SBA 7a loans from start to finish

What to expect when you’re expecting, to close

By Stephen Mariani

If you have been following along these last 10 months and reading our newsletter, then you know more than most on how to properly submit, get approved and even close an SBA 7a acquisition loan. What we haven’t talked about is bringing all these pieces together and being certain that each step was in line with the lenders policies along with the SBA rules we’ve outlined. In today’s letter we will walk you through a loan file from the first call all the way through closing and discussing many of the pitfalls that we see loan applications fall into.


The first “kiss of death” is when the buyer begins with “as much as I can get” when asked what amount of loan he is requesting. The message he sends to a potential lender is that he is not sure of the project, hasn’t compiled his project costs and does not have a structure in place for his success. Immediately the lender is concerned and begins to ask the harder questions to determine if this is just a lack of experience of a borrower they do not want to be in business with.


Typically the lender will then move on to items like experience, current income level and salary requirements to sustain the lifestyle he is accustomed to. Once he has an understanding of the overall project he will begin to evaluate the business. When a lender speaks directly to a borrower about an application he will be asking questions about the business aside from and in addition to the buyer questions. The red flag here is that the answers provided about his personal items may have been spot on but how much does he really know and understand this business? Typically he will send business questions to the broker or even the seller themselves. Most times this is fine except we need to keep in mind that the seller could possibly be feeling overwhelmed by the questions not only from the lender but also from the listing broker who had to determine a selling price and the buyer who is trying to understand the business. Many times we find ourselves adjusting the lender questions prior to sending them to the seller and broker for ease of understanding.


Determining the cash flow as presented to underwriting can be challenging at times and may need your assistance and attention. As I have explained many times in the past, the SDE and cash flow of a business as reported on tax returns may be two completely different numbers and someone has to find the happy and documentable middle ground for the lender. Be prepared to lose a few of the smaller items such as personal cell phones, payroll taxes, etc. as we have described in previous writings (and can spend another entire day discussing).


Two to five weeks later, the loan is approved and the file is moved into the closing process, what happens now? It typically begins with the closing checklist and many pages of items needed to close which is provided to the borrower. With 35 to 50 items to complete before funding it sometimes seems too much to get done within the next few weeks as the pressure from all parties now focuses on the buyer’s ability to complete the checklist. First and foremost, assist the buyer with breaking down the list into “responsible party” categories such as buyer attorney, seller attorney, buyer, Etc. and make the list more manageable. After assigning a name to each item, request an expected date and list that alongside the person responsible producing it.  We are now well on our way to closing and organized.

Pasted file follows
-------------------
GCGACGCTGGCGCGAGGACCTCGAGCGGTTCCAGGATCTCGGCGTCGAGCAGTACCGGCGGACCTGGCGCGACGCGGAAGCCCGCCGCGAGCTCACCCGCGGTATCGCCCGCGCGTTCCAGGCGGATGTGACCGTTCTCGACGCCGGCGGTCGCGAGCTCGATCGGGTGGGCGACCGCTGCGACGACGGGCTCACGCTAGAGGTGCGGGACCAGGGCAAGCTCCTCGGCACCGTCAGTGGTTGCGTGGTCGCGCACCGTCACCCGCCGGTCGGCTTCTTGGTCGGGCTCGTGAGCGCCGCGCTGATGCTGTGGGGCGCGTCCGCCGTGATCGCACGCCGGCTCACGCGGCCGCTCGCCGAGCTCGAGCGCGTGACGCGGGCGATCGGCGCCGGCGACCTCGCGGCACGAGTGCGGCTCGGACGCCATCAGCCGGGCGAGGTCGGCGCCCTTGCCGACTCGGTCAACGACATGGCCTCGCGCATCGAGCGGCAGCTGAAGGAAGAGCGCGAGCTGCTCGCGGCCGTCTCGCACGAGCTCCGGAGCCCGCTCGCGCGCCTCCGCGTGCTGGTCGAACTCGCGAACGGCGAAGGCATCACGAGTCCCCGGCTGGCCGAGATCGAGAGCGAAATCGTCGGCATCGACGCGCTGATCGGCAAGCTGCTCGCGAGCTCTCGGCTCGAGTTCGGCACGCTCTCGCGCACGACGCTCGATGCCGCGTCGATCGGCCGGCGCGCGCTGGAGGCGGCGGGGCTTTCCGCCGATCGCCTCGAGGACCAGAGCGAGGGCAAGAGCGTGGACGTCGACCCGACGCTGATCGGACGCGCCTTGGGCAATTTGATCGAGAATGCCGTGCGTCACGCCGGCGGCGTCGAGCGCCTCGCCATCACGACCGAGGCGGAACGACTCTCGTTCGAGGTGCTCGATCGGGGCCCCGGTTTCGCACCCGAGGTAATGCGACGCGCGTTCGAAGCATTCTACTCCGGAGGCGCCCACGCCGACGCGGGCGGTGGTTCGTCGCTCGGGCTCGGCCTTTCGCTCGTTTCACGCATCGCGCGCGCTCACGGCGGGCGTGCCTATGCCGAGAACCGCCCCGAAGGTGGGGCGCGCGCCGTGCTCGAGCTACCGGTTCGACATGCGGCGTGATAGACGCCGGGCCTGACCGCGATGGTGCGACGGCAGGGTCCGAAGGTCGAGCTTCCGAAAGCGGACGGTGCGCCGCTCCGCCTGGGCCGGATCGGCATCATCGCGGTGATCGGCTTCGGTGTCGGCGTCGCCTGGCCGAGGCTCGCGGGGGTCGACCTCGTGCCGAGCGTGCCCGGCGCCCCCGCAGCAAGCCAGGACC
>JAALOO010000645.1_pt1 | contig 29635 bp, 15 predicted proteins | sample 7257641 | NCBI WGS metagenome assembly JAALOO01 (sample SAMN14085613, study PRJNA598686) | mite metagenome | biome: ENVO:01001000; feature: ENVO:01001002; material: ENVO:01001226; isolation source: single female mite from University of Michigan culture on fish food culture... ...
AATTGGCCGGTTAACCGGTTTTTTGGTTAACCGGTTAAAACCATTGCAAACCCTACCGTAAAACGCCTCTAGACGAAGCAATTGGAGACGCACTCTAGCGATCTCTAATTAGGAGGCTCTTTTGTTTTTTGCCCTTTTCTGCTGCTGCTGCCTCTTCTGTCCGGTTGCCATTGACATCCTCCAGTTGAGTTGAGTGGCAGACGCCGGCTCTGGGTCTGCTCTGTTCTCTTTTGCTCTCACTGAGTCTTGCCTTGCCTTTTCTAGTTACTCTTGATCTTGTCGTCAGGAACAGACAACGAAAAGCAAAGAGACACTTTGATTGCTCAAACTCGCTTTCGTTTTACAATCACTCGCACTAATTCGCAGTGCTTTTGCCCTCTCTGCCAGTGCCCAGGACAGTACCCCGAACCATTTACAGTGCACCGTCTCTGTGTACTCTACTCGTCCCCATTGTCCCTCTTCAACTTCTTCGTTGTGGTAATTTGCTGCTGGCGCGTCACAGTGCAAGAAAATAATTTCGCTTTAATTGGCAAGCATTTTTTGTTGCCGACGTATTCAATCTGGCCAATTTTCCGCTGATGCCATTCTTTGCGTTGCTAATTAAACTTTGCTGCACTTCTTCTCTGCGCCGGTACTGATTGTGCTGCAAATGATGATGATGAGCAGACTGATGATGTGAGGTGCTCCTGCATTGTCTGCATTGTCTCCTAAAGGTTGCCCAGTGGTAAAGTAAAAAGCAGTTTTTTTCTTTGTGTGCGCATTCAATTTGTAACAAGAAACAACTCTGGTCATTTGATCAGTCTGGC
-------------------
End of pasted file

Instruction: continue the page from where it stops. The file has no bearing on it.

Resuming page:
The two most complicated items that should be addressed immediately after loan approval are the required life insurance on the borrower and the landlord lease. The life insurance can be time sensitive as many policies take weeks to be approved and assigned to the lender, be sure this is a priority for your borrower. The next item is also time sensitive as the landlord may not be easily accessible and you may wind up dealing with a management company in between.  The typical items required will be a lease with a term equaling the loan term and a landlord waiver which waives the landlord rights to any assets in the building financed by the lender. This LL waiver is sometimes negotiated by the representative of the landlord and can take a few weeks to complete.


We’re all on track and moving toward the closing date but a few items still remain to be completed last minute. Some items such as “proof of cash injection” and wire transfer documents cannot be done until just days before the closing along with the settlement statement reviews and actual logistics. At this point having a single person assisting with the review and completion of these is critical and really help coordinate the final pieces.


Go close the transaction and complete the deal just a few days behind schedule but all parties are happy and you have been able to secure more money for the seller than anyone thought possible, this makes you’re the HERO.


Yes we have made this sound simpler than it actually turns out to be but what you can take to the bank at the end of the day is that you do become the hero in the deal and it became a win for all parties involved. I cannot answer for you but this helps me sleep at night. is always available for specific questions regarding this or other SBA rules.